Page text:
Files Likely to Spur Holocaust Research
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Denial of access to these records has allowed a warped and minimized view of the killing to take hold, all in the name of "protecting" victims. Killing on this scale could not be done by an elite few, there was active participation by all segments of German society.
The archive has some 3.4 million files of DPs—Displaced Persons. They include names such as John Demjanjuk and Viorel Trifa, who immigrated to the United States and later became internationally known because their role in the Holocaust came into question.
Between 1933 to 1945, the Nazi persecution grew to assembly-line proportions, slaughtering 6 million Jews and an equal number of Gypsies, homosexuals, mental patients, political prisoners and other "undesirables." Tens of millions were conscripted as forced laborers.
To operate history's greatest slaughter, the Nazis created a bureaucracy that meticulously recorded the arrest, movement and death of each victim. Sometimes even the lice plucked from heads in concentration camps were counted.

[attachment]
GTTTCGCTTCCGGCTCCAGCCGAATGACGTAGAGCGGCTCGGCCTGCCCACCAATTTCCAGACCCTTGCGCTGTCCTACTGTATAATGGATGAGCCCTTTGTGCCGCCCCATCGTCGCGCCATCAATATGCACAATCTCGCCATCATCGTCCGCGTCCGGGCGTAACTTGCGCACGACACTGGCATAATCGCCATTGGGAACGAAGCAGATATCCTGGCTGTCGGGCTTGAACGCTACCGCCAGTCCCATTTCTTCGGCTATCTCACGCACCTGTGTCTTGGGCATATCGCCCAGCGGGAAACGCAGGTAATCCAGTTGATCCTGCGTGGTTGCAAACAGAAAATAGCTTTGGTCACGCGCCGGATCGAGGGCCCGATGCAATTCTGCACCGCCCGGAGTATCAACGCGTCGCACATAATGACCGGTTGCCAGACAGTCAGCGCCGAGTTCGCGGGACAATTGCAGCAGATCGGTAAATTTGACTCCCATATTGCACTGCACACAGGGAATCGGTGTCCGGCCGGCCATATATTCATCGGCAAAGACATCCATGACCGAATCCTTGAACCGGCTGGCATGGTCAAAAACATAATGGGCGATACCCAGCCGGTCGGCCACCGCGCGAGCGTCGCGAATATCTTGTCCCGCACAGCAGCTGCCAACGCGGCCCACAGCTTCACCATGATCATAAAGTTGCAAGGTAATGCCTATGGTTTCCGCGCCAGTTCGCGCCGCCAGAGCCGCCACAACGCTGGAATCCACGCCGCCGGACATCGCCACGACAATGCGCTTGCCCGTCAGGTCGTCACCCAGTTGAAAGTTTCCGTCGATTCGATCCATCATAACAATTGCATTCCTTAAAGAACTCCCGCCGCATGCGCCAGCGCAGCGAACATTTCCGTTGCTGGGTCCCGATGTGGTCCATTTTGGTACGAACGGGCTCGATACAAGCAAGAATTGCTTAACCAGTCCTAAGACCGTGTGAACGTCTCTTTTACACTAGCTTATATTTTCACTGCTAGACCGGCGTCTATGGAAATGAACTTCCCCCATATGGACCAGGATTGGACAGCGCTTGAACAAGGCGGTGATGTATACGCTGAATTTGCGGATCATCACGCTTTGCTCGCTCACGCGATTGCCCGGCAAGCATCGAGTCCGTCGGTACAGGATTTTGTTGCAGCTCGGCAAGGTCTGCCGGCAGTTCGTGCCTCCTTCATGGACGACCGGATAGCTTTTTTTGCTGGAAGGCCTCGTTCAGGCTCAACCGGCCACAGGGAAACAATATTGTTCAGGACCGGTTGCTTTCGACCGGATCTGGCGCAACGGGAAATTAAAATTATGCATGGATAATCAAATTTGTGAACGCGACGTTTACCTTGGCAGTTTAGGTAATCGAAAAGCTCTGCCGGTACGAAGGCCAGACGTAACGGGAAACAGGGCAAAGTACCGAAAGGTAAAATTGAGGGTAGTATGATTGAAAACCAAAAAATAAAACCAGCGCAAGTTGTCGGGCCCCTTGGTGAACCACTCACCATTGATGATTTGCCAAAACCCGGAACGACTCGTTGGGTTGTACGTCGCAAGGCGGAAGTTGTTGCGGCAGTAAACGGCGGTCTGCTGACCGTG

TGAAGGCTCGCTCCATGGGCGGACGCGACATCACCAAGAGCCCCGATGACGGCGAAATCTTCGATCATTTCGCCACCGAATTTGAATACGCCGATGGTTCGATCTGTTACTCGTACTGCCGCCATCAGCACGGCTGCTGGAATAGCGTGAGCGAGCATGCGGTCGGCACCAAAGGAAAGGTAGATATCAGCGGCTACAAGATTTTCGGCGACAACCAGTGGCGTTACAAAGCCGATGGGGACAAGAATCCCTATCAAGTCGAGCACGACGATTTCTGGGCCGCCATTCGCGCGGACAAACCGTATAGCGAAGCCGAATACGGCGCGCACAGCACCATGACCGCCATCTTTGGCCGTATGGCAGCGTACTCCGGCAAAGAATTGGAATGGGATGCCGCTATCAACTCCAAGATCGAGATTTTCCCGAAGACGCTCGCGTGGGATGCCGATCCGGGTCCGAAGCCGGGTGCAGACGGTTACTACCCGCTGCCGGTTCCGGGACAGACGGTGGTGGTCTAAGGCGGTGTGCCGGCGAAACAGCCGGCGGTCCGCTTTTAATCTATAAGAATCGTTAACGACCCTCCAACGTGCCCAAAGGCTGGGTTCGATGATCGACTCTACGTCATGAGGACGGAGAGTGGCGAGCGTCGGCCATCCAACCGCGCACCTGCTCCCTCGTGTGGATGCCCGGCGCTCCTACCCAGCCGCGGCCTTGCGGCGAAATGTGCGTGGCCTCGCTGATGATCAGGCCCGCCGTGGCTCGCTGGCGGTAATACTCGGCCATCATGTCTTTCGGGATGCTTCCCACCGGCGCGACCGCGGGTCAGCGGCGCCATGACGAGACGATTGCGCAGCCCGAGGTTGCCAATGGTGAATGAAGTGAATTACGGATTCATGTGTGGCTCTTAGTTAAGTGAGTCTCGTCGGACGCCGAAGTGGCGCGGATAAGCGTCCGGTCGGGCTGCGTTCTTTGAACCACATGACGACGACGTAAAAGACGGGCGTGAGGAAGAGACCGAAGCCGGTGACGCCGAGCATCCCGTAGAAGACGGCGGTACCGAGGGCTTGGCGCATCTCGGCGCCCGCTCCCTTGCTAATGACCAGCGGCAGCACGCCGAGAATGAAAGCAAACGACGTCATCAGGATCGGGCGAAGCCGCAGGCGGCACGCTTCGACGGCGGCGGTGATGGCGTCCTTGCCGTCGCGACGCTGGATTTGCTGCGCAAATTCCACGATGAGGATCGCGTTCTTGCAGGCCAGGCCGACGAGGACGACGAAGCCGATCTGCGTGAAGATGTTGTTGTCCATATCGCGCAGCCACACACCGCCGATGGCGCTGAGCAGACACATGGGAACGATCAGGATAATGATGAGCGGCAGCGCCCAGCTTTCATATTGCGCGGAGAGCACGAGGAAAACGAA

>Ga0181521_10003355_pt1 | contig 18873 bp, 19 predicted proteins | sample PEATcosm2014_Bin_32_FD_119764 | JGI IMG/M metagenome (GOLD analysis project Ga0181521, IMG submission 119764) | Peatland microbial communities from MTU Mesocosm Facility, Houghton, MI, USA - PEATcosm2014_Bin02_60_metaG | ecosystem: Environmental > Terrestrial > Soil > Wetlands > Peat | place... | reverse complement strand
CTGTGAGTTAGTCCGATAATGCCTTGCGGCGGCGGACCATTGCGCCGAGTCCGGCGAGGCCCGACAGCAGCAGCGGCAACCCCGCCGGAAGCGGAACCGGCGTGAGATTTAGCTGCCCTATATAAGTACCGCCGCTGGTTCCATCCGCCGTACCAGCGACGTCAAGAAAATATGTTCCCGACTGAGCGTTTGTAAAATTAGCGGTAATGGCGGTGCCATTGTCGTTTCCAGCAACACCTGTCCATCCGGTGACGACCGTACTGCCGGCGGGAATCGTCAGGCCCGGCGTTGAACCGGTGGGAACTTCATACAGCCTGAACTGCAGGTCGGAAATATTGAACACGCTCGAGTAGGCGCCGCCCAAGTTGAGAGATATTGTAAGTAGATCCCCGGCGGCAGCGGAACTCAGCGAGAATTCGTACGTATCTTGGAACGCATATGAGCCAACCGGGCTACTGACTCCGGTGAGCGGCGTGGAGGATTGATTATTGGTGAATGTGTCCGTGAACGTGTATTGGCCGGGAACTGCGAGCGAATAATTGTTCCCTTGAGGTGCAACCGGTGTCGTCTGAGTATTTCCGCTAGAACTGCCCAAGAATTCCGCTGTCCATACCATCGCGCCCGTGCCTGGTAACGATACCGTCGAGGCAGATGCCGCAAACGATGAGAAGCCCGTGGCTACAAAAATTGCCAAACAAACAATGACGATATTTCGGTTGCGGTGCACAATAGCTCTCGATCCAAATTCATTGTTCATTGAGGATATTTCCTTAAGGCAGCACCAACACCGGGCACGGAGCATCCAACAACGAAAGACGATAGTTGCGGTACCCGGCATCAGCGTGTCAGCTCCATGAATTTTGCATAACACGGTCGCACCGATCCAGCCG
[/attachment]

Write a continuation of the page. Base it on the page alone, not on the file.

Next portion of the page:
But as the pace of genocide stepped up, unknown numbers were marched directly from trains to gas chambers without being registered. In the war's final months, the bookkeeping collapsed, though the extermination continued.
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Over the years, the International Tracing Service has answered 11 million requests to locate family members or provide certificates supporting pension claims or reparations. It says it has a 56 percent rate of success in tracing the requested name.
But the workload has been overwhelming. Two years ago it had a backlog of nearly half a million unanswered queries. Director Blondel says the number was whittled down to 155,000 this summer and will disappear by the spring of 2008. New queries have slowed to just 700 a month.
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